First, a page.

If a small insect buzzing around in a car could so distract the driver as to cause that vehicle to crash, think what havoc one properly trained operative could wreak on an unsuspecting enemy. Intensively trained, his appearance surgically altered, James Mowry is landed on Jaimec, the 94th planet of the Sirian Empire. His mission is simple: sap morale, cause mayhem, tie up resources, wage a one-man war on a planet of eighty million.
In short, be a wasp.
First published in 1957, WASP is generally regarded as Eric Frank Russell’s finest novel, a witty and exciting account of a covert war in the heart of enemy territory.
One of the great anti-utopian satires of the twentieth century, an inspiration to writers from Orwell to Vonnegut, at last in a modern translation. Man discovers a species of giant, intelligent newts and learns to exploit them so successfully that the newts gain skills and arms enough to challenge man’s place at the top of the animal kingdom. Along the way, Karel Capek satirizes science, runaway capitalism, fascism, journalism, militarism, even Hollywood.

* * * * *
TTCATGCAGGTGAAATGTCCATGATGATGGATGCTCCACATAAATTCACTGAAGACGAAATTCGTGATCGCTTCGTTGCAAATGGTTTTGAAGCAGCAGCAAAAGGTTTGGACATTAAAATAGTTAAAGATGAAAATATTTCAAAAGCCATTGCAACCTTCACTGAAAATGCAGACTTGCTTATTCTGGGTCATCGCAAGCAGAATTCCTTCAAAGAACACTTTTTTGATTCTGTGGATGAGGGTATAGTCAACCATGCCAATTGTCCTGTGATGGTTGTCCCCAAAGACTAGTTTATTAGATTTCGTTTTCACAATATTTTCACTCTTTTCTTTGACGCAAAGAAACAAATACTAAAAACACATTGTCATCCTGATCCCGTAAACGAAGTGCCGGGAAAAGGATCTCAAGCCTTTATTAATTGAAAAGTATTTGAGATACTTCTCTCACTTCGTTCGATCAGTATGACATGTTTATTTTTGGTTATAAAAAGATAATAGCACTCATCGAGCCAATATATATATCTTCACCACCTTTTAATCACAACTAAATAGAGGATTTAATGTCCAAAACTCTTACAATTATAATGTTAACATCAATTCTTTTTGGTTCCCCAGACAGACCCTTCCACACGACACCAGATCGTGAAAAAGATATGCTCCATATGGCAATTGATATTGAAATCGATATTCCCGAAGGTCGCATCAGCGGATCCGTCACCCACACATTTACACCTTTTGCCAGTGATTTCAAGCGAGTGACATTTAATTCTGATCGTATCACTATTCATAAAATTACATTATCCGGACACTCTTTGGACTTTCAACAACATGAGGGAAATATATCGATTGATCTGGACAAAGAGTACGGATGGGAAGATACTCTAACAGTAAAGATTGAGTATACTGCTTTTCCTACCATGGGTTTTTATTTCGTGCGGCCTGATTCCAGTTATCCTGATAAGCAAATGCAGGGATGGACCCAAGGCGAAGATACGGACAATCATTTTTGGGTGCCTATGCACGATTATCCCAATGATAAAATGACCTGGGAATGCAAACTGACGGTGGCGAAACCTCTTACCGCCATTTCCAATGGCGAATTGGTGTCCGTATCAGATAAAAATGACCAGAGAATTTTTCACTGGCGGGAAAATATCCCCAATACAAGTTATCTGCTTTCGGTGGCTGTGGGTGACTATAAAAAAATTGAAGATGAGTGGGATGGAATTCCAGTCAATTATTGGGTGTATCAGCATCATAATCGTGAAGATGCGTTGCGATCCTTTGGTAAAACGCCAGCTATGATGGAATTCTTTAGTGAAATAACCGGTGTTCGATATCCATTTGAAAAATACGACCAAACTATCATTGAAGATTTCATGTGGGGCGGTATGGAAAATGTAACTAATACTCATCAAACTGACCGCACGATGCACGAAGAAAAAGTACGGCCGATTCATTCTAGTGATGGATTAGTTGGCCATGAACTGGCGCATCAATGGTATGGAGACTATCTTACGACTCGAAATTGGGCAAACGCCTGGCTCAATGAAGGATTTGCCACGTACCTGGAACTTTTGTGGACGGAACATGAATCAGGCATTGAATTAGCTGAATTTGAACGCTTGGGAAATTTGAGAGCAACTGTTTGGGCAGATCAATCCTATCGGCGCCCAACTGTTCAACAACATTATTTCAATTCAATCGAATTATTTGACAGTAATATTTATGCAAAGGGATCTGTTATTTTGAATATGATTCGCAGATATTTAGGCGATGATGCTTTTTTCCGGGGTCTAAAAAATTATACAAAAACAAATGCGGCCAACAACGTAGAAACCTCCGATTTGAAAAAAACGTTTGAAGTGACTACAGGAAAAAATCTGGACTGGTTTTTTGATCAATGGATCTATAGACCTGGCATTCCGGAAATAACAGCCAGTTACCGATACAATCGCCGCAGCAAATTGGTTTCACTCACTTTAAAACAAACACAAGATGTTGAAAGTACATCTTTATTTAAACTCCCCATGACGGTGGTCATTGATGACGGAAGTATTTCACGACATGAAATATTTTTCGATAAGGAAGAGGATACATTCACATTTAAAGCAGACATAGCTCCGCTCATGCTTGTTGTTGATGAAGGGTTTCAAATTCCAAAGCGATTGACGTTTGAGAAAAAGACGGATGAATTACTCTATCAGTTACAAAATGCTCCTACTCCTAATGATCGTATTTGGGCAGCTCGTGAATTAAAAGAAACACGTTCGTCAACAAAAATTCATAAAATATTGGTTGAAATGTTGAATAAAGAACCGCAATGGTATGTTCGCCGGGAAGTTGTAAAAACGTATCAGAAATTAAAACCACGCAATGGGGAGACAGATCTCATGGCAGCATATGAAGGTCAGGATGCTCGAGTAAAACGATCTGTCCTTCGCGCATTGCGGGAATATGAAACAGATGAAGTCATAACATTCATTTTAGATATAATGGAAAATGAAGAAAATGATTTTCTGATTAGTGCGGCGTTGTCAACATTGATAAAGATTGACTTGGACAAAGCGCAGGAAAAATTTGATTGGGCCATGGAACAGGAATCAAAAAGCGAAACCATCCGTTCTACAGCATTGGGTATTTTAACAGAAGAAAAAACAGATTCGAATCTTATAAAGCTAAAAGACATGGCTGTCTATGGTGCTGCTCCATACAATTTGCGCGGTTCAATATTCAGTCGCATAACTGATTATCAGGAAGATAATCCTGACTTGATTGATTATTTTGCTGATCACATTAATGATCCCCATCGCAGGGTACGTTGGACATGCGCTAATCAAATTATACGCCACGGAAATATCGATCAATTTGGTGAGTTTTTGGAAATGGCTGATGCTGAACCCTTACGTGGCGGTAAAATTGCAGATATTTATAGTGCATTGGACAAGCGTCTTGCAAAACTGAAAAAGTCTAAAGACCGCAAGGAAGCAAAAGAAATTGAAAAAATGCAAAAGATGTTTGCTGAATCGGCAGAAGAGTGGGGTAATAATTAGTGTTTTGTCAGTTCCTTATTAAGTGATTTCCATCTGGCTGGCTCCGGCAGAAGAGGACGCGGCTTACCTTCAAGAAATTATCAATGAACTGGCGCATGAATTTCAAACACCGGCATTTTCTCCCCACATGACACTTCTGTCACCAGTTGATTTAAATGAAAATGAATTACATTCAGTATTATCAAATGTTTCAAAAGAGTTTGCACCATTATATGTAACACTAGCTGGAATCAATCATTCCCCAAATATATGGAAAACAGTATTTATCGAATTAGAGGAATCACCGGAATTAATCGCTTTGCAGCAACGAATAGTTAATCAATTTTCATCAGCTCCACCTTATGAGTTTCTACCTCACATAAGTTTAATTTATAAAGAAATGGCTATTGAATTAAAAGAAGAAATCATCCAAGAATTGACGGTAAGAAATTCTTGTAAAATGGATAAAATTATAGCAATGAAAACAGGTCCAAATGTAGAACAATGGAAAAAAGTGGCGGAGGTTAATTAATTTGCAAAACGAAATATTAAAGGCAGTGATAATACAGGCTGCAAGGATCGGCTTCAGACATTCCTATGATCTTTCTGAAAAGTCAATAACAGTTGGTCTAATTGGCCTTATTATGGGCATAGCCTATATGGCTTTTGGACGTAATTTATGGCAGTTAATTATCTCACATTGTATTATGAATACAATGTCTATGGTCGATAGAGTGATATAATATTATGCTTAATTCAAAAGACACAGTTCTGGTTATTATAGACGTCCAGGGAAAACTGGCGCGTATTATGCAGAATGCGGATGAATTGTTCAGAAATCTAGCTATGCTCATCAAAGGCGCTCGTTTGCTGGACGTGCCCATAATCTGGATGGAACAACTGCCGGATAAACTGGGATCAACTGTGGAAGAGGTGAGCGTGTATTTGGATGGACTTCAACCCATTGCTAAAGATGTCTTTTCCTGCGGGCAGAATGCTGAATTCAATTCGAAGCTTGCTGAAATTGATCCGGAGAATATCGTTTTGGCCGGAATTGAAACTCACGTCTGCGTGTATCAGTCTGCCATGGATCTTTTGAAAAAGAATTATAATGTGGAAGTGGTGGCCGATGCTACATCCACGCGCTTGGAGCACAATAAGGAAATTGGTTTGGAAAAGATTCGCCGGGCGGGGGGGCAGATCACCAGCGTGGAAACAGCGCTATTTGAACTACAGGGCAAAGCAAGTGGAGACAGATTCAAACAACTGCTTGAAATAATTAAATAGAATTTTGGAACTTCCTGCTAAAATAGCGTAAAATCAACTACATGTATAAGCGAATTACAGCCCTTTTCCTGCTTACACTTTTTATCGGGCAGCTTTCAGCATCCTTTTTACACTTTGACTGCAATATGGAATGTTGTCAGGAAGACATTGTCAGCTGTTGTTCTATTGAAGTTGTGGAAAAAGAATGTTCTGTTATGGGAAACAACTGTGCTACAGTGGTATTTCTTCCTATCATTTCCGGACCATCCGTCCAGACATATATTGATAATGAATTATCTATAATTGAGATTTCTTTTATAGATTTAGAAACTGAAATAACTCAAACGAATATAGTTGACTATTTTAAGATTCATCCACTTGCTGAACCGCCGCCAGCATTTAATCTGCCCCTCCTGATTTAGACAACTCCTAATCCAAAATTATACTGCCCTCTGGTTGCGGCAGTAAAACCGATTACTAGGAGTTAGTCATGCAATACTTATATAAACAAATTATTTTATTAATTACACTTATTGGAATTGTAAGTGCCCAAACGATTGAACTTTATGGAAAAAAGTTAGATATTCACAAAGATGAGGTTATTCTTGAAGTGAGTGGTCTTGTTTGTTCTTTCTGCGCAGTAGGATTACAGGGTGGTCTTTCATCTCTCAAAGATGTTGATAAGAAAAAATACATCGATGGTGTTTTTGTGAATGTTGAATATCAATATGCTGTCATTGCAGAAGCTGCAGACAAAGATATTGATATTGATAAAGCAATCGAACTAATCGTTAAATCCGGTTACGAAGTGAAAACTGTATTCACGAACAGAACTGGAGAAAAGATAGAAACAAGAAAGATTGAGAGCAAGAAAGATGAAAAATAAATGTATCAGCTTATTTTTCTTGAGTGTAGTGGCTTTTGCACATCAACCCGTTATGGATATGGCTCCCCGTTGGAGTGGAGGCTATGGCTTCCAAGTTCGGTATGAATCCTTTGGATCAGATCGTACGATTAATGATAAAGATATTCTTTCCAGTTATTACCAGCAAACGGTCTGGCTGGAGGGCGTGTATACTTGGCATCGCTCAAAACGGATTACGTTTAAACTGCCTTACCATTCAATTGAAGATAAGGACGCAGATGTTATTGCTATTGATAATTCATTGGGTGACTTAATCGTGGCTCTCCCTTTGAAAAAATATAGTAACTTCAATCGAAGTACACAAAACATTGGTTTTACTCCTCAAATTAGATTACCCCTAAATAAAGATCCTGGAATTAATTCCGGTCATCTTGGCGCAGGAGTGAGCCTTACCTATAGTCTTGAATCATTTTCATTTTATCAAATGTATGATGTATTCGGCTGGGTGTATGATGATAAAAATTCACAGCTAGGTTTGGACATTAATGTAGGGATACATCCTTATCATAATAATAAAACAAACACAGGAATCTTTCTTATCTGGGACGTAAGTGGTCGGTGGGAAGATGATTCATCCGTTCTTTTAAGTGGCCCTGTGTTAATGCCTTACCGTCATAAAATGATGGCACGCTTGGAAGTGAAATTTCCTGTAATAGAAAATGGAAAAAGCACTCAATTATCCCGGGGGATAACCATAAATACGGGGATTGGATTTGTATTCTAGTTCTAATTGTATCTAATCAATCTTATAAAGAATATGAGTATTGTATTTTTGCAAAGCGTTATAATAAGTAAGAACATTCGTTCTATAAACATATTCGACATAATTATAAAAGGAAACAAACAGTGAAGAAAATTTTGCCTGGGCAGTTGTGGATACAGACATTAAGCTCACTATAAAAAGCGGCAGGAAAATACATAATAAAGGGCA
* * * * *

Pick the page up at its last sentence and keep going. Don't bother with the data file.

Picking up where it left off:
It began with a blinding light, a divine revelation from a mysterious intelligence that called itself VALIS (Vast Active Living Intelligence System). And with that, the fabric of reality was torn apart and laid bare so that anything seemed possible, but nothing seemed quite right.
It was madness, pure and simple. But what if it were true?
In an America where the miraculous is par for the course, where magic and myths are as real as shopping malls and television game shows, Jennifer Mazdan listens to the modern storytellers recite the tales of the Founders.
But when strange things start to happen and Jennie becomes pregnant – from a dream – she enters a struggle which threatens her own life and causes her to question everything she has ever learned.
A classic science fiction tale of artifical worlds by one of the great American writers of the 20th century
Glen Runciter is dead.
Or is he?
Someone died in the explosion orchestrated by his business rivals, but even as his funeral is scheduled, his mourning employees are receiving bewildering messages from their boss. And the world around them is warping and regressing in ways which suggest that their own time is running out.